Japan has updated that the country’s first trial of using IMO-compliant bunker fuel on coastal vessels has been successfully conducted, ahead of the next step of low-sulphur bunkering for ocean-going ships.
China’s Cosco Shipping Lines is planning to complete the installation of scrubbers on 10 of its existing containerships by this year, ahead of the IMO 2020 sulphur cap regulation.
An estimated 4,000 ships will be fitted with scrubbers by 1 January 2020 when IMO’s global bunker fuel sulphur cap rule is enforced, according to the Exhaust Gas Cleaning Systems Association (EGCSA).
Singapore is enforcing the use of mass flow meters (MFMs) for all distillates bunker delivery from 1 July 2019, following on from the mandated use of MFM systems for heavy fuel oil delivery since the beginnning of 2017.
Israel’s Oil Refineries Ltd (ORL) has supplied its first cargo of IMO 2020 compliant bunker fuel with sulphur content capped at 0.5%, reports said.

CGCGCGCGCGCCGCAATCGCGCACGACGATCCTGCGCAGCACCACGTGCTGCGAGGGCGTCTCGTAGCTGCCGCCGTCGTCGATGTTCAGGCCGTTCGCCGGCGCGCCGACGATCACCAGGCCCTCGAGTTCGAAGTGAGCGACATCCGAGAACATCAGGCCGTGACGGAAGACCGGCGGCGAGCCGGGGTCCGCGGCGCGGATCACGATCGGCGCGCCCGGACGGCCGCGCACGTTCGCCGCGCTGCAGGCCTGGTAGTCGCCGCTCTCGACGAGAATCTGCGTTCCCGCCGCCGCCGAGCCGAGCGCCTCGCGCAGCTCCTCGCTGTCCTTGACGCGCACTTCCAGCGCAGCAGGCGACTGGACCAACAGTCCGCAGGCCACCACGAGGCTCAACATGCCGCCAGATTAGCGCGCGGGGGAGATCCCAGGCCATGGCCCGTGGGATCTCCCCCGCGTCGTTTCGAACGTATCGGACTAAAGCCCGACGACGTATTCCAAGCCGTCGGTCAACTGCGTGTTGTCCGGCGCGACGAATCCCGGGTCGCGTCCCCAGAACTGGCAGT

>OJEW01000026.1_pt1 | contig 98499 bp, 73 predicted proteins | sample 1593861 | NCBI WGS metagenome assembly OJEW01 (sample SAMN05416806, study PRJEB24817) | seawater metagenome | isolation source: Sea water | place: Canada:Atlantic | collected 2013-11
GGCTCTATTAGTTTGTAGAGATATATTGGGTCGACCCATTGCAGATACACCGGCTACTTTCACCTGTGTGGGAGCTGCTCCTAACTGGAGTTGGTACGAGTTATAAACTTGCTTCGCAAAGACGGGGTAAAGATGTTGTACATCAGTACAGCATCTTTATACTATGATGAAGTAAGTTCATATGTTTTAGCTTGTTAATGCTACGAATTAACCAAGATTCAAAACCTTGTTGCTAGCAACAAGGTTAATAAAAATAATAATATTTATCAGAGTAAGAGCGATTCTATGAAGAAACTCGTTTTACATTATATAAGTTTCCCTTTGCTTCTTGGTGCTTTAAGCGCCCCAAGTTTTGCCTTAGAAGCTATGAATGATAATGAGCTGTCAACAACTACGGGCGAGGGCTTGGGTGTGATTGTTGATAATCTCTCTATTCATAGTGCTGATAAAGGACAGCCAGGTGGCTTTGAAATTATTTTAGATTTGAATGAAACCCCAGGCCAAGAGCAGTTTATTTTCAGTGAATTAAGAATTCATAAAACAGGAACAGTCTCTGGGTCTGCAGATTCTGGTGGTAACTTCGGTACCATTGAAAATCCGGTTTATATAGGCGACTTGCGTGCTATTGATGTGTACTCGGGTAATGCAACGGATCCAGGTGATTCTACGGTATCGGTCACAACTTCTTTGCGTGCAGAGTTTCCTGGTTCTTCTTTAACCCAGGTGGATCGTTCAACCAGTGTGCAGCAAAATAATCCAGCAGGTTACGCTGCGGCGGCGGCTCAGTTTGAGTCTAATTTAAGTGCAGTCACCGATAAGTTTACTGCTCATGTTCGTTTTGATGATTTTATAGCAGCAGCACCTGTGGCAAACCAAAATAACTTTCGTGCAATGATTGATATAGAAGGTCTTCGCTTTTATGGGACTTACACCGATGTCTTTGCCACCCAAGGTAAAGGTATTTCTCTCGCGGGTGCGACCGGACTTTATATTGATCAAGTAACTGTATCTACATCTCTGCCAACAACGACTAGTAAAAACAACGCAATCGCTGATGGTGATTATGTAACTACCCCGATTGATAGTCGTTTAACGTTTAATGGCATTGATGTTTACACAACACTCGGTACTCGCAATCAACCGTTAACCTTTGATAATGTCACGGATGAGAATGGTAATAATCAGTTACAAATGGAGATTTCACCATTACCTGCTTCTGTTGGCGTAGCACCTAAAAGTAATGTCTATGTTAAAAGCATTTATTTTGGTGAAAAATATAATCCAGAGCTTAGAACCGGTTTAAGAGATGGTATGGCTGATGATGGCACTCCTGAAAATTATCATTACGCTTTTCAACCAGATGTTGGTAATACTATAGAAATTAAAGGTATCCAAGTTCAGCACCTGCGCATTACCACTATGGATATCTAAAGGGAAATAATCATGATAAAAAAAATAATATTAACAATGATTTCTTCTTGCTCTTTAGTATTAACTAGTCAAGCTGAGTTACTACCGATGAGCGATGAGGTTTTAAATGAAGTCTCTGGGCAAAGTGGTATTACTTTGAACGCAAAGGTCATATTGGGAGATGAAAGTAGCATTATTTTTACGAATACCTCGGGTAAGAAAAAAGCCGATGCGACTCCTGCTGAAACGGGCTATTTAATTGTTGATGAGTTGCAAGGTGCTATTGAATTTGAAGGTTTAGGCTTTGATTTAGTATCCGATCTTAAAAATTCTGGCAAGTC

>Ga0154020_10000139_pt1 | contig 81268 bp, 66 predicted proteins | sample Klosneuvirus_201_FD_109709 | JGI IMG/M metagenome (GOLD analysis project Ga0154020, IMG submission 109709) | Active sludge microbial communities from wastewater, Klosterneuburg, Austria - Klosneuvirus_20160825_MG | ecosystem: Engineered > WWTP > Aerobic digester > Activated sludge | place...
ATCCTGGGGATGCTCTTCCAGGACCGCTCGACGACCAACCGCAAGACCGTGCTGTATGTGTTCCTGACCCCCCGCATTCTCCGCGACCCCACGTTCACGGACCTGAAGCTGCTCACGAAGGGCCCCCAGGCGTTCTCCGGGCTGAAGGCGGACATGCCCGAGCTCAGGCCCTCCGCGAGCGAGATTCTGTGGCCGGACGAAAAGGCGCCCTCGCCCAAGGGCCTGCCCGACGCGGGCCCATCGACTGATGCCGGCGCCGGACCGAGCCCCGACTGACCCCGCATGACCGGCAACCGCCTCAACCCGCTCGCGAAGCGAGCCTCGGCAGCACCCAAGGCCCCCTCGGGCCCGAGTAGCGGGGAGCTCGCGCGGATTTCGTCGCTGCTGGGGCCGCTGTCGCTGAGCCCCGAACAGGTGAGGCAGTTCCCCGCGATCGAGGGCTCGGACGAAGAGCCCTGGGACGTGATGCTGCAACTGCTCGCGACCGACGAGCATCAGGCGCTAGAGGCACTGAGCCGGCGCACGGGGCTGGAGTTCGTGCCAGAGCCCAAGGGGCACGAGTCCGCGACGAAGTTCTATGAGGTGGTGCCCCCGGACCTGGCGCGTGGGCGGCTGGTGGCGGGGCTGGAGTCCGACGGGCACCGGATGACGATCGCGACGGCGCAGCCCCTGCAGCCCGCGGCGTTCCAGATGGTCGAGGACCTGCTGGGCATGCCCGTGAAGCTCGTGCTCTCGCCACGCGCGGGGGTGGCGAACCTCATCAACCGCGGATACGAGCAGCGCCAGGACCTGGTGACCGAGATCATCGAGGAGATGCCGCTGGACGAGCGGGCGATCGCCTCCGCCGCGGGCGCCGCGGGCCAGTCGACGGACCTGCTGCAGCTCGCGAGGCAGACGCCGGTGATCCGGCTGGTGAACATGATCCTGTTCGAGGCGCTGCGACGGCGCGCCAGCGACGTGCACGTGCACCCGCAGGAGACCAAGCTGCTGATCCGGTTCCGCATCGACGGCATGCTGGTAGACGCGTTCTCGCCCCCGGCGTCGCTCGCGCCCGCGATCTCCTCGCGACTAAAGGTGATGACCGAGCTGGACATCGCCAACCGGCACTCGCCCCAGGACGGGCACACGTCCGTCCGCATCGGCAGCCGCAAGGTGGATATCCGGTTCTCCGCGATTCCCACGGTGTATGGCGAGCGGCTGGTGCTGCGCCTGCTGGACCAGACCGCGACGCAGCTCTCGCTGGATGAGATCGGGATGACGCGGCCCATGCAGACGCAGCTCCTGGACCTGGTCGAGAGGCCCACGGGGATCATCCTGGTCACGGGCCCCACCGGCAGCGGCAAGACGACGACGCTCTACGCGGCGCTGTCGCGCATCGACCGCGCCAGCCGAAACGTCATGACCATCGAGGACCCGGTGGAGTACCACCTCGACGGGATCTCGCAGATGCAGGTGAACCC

The shortsea shipping industry is being left behind in the effort to adjust to new global environmental regulations despite it being the maritime domain that needs clean fuel the most. Still, the positive impact of these regulations is the subject of some dispute.
A new independent study conducted by Netherlands-based CE Delft has found negligible environmental impact from accumulated scrubber wash water in ports, the Clean Shipping Alliance (CSA) 2020 has highlighted.
Liu Xiaoming, Vice Minister of China’s Ministry of Transport (MOT) takes over the former vice minister He Jianzhong’s role and will be responsible for maritime sector, according to the notice released by MOT.
Oil major Chevron has revealed that it will offer the IMO 2020-compliant 0.5% sulphur bunker fuel by the end of the third quarter, reports said.